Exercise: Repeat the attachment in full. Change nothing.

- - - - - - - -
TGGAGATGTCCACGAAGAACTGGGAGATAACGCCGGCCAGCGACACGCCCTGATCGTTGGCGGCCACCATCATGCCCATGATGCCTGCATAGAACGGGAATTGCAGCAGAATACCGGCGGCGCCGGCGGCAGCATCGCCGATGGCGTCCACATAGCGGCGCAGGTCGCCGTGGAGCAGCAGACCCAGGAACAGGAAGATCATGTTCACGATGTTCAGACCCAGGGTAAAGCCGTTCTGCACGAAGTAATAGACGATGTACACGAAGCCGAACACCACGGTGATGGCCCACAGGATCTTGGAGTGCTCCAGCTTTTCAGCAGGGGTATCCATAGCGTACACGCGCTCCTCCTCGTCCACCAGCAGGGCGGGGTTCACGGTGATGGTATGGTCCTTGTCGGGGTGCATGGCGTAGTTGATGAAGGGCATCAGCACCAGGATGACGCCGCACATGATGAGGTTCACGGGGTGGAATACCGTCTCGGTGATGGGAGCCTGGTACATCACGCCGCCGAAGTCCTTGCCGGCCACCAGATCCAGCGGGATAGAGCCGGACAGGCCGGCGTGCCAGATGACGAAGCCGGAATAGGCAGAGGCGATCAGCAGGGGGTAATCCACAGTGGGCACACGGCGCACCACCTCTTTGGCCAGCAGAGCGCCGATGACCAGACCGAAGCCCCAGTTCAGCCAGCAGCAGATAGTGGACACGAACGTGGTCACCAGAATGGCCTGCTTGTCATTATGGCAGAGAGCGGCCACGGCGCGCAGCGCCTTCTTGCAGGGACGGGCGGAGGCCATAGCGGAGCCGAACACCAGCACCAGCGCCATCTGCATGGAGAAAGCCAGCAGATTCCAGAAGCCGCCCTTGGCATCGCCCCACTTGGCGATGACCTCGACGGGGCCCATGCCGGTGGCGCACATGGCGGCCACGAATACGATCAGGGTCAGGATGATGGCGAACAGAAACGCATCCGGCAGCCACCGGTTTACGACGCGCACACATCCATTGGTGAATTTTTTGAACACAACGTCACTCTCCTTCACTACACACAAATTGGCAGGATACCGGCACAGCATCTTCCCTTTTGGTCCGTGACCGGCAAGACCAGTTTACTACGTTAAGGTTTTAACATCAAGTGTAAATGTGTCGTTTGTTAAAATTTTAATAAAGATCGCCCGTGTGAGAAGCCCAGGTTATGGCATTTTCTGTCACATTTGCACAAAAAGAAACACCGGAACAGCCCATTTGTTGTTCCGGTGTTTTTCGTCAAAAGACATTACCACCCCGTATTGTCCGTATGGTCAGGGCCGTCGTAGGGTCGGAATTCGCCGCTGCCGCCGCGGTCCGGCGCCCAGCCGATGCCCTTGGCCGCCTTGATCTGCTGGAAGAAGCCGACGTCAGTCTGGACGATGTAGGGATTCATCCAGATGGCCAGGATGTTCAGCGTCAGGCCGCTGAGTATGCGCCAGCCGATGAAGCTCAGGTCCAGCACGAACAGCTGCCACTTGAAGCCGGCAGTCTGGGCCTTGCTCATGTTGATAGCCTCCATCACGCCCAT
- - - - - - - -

TGGAGATGTCCACGAAGAACTGGGAGATAACGCCGGCCAGCGACACGCCCTGATCGTTGGCGGCCACCATCATGCCCATGATGCCTGCATAGAACGGGAATTGCAGCAGAATACCGGCGGCGCCGGCGGCAGCATCGCCGATGGCGTCCACATAGCGGCGCAGGTCGCCGTGGAGCAGCAGACCCAGGAACAGGAAGATCATGTTCACGATGTTCAGACCCAGGGTAAAGCCGTTCTGCACGAAGTAATAGACGATGTACACGAAGCCGAACACCACGGTGATGGCCCACAGGATCTTGGAGTGCTCCAGCTTTTCAGCAGGGGTATCCATAGCGTACACGCGCTCCTCCTCGTCCACCAGCAGGGCGGGGTTCACGGTGATGGTATGGTCCTTGTCGGGGTGCATGGCGTAGTTGATGAAGGGCATCAGCACCAGGATGACGCCGCACATGATGAGGTTCACGGGGTGGAATACCGTCTCGGTGATGGGAGCCTGGTACATCACGCCGCCGAAGTCCTTGCCGGCCACCAGATCCAGCGGGATAGAGCCGGACAGGCCGGCGTGCCAGATGACGAAGCCGGAATAGGCAGAGGCGATCAGCAGGGGGTAATCCACAGTGGGCACACGGCGCACCACCTCTTTGGCCAGCAGAGCGCCGATGACCAGACCGAAGCCCCAGTTCAGCCAGCAGCAGATAGTGGACACGAACGTGGTCACCAGAATGGCCTGCTTGTCATTATGGCAGAGAGCGGCCACGGCGCGCAGCGCCTTCTTGCAGGGACGGGCGGAGGCCATAGCGGAGCCGAACACCAGCACCAGCGCCATCTGCATGGAGAAAGCCAGCAGATTCCAGAAGCCGCCCTTGGCATCGCCCCACTTGGCGATGACCTCGACGGGGCCCATGCCGGTGGCGCACATGGCGGCCACGAATACGATCAGGGTCAGGATGATGGCGAACAGAAACGCATCCGGCAGCCACCGGTTTACGACGCGCACACATCCATTGGTGAATTTTTTGAACACAACGTCACTCTCCTTCACTACACACAAATTGGCAGGATACCGGCACAGCATCTTCCCTTTTGGTCCGTGACCGGCAAGACCAGTTTACTACGTTAAGGTTTTAACATCAAGTGTAAATGTGTCGTTTGTTAAAATTTTAATAAAGATCGCCCGTGTGAGAAGCCCAGGTTATGGCATTTTCTGTCACATTTGCACAAAAAGAAACACCGGAACAGCCCATTTGTTGTTCCGGTGTTTTTCGTCAAAAGACATTACCACCCCGTATTGTCCGTATGGTCAGGGCCGTCGTAGGGTCGGAATTCGCCGCTGCCGCCGCGGTCCGGCGCCCAGCCGATGCCCTTGGCCGCCTTGATCTGCTGGAAGAAGCCGACGTCAGTCTGGACGATGTAGGGATTCATCCAGATGGCCAGGATGTTCAGCGTCAGGCCGCTGAGTATGCGCCAGCCGATGAAGCTCAGGTCCAGCACGAACAGCTGCCACTTGAAGCCGGCAGTCTGGGCCTTGCTCATGTTGATAGCCTCCATCACGCCCAT